Senior showcases unique art

Rua Pokladnik

“Who is S.A.M.? S.A.M. needs a friend. Join him for milk and cookies!” These phrases, along with photos of two children, can be found on advertisements for senior in art and design Michael Lundberg’s solo show in Gallery 181 of the Design Building.

Lundberg’s exhibit, “S.A.M.,” or Simulated Art and Medicine, features a variety of artwork including paintings, drawings, photography and three-dimensional designs. Following an opening reception today from 5:45 p.m. to 7:15 p.m., the exhibit will remain on display until Saturday.

Lundberg said she tries to combine visual media in her art.

“They all work together. I use photographs for a lot of my paintings,” Lundberg said. “I’m trying to work paintings into photographs. The show is … it’s going to be interesting.”

Lundberg said that the inner-workings of the human and animal form find their way into her artwork.

“I really do like anatomy — I like muscles and all the different anatomical structures,” Lundberg said. “I was looking at anatomy books and started noticing how these all geometricized and how they can all make abstract compositions. I took that representational background that I had drilled into me for my first year of design school. I applied both ideas with that abstracted quality.”

Lundberg also said that one should do research on the subject before beginning a project.

“I just believe that if you’re going to do abstract, you have to understand, especially with the anatomy-based things, what’s going on with the human body,” Lundberg said. “You have to understand what’s going on with animals, and you have to understand them, too.

“I honestly believe that you have to know your subject before you draw them,” Lundberg said. “You can’t just say, ‘I like horses, so I’m going to draw a horse.’ I think you have to know what the horse is all about.”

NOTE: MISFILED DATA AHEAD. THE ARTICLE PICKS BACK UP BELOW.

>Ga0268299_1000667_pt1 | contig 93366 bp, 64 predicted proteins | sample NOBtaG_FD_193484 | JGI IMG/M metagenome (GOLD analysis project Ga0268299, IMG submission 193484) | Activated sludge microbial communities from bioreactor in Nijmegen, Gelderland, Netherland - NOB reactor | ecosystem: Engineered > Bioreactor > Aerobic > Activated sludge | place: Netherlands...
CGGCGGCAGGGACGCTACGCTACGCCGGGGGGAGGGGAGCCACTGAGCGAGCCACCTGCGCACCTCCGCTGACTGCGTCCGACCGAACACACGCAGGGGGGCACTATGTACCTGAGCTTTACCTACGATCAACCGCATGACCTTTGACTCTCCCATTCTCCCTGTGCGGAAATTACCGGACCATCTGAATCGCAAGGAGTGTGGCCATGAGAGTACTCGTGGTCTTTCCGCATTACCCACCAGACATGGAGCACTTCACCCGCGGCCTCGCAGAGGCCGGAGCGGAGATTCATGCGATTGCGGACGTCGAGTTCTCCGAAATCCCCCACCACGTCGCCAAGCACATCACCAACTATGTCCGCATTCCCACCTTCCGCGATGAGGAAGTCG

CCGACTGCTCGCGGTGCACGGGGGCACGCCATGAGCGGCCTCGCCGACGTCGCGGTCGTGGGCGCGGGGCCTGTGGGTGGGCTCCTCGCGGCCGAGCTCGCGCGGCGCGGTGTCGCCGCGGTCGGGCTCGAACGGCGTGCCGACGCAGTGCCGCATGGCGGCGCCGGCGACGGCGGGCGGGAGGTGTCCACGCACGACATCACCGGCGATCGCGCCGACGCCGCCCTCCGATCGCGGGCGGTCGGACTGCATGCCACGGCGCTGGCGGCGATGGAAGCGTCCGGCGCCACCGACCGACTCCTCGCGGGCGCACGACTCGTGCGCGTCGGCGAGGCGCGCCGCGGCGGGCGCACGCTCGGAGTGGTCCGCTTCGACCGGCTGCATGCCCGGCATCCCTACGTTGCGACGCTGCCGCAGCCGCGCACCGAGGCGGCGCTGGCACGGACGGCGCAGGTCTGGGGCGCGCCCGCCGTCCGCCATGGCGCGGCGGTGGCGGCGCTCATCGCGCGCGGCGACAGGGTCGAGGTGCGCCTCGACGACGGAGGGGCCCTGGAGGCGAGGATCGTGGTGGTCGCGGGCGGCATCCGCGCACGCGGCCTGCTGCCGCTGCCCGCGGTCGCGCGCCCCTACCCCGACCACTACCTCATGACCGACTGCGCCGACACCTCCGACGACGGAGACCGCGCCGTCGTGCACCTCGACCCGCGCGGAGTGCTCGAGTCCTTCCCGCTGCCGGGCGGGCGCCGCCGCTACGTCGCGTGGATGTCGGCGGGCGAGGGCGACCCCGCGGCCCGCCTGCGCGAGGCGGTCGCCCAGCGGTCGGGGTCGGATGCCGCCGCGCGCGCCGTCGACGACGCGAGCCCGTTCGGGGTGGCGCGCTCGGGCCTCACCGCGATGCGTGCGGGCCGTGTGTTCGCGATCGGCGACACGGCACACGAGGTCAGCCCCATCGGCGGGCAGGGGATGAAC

In addition to anatomy-based paintings and drawings, Lundberg said she is interested in experimenting with a more tactile form of artwork.

“Another thing I’ve been doing is I like to play with toys, which is how this whole idea of S.A.M. [came about],” Lundberg said. “The little kid [on the advertisement] kind of represents toys, youth, how adults always want to be younger again. One way is they always want to have new toys, whether it be a new car or a new computer.

“I’m interested in making some of my new concepts artwork you can play with,” she added. “But the person, when you see it, says, ‘Oh, it’s artwork,’ and ‘Oh, you can flip it around and touch it.’ But at the same time they’re, ‘It’s artwork. I shouldn’t touch it.’ So they’re constantly being pulled back and forth between toy and art, and toy and art.”

Lundberg added that she feels some of her artwork has been misunderstood.

“In a lot of ways, the public have been pushed away because they don’t understand what’s going on,” Lundberg said. “When it seems like you’ve given something to someone else, suddenly they’re able to understand, too.”

Among Lundberg’s influences are three of her friends, Katrina Chu, Jeremy Rudd and Nick Tann.

“My friends drive me … I see what they’re doing and I ask myself, ‘How can I apply it to what I’m doing?’ We forget that our peers are just as much of an influence,” she said.

Lundberg’s work has appeared in many university-level exhibits. She has also been commissioned to design a poster for a national horse show. Lundberg is excited about designing the poster because she says she has quite a bit of artistic freedom with the project.

While Lundberg has had many successes in the art world, she still feels she has room for improvement.

“I think that I’m still growing as an artist,” Lundberg said. “Eventually I hope that I can become an artist, but until then, I’ll just keep on my path of trying to succeed.”